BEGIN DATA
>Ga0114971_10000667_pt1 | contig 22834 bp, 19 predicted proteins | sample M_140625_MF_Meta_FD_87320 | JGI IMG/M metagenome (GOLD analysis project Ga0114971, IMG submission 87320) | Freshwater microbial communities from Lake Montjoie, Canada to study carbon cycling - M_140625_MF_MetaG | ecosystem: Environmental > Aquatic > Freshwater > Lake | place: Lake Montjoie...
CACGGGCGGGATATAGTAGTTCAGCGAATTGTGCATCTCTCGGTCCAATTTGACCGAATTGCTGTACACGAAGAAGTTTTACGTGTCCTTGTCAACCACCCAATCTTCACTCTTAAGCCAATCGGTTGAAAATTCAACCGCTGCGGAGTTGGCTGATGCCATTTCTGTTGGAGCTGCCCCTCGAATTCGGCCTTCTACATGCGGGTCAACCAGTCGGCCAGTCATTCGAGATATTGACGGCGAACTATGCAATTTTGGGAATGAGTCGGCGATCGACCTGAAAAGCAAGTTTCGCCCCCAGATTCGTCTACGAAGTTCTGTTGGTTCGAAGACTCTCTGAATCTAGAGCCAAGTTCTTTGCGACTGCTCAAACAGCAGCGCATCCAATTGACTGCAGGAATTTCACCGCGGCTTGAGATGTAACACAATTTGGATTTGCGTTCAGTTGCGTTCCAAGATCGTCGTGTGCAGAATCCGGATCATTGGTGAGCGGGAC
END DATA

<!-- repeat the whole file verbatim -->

>Ga0114971_10000667_pt1 | contig 22834 bp, 19 predicted proteins | sample M_140625_MF_Meta_FD_87320 | JGI IMG/M metagenome (GOLD analysis project Ga0114971, IMG submission 87320) | Freshwater microbial communities from Lake Montjoie, Canada to study carbon cycling - M_140625_MF_MetaG | ecosystem: Environmental > Aquatic > Freshwater > Lake | place: Lake Montjoie...
CACGGGCGGGATATAGTAGTTCAGCGAATTGTGCATCTCTCGGTCCAATTTGACCGAATTGCTGTACACGAAGAAGTTTTACGTGTCCTTGTCAACCACCCAATCTTCACTCTTAAGCCAATCGGTTGAAAATTCAACCGCTGCGGAGTTGGCTGATGCCATTTCTGTTGGAGCTGCCCCTCGAATTCGGCCTTCTACATGCGGGTCAACCAGTCGGCCAGTCATTCGAGATATTGACGGCGAACTATGCAATTTTGGGAATGAGTCGGCGATCGACCTGAAAAGCAAGTTTCGCCCCCAGATTCGTCTACGAAGTTCTGTTGGTTCGAAGACTCTCTGAATCTAGAGCCAAGTTCTTTGCGACTGCTCAAACAGCAGCGCATCCAATTGACTGCAGGAATTTCACCGCGGCTTGAGATGTAACACAATTTGGATTTGCGTTCAGTTGCGTTCCAAGATCGTCGTGTGCAGAATCCGGATCATTGGTGAGCGGGAC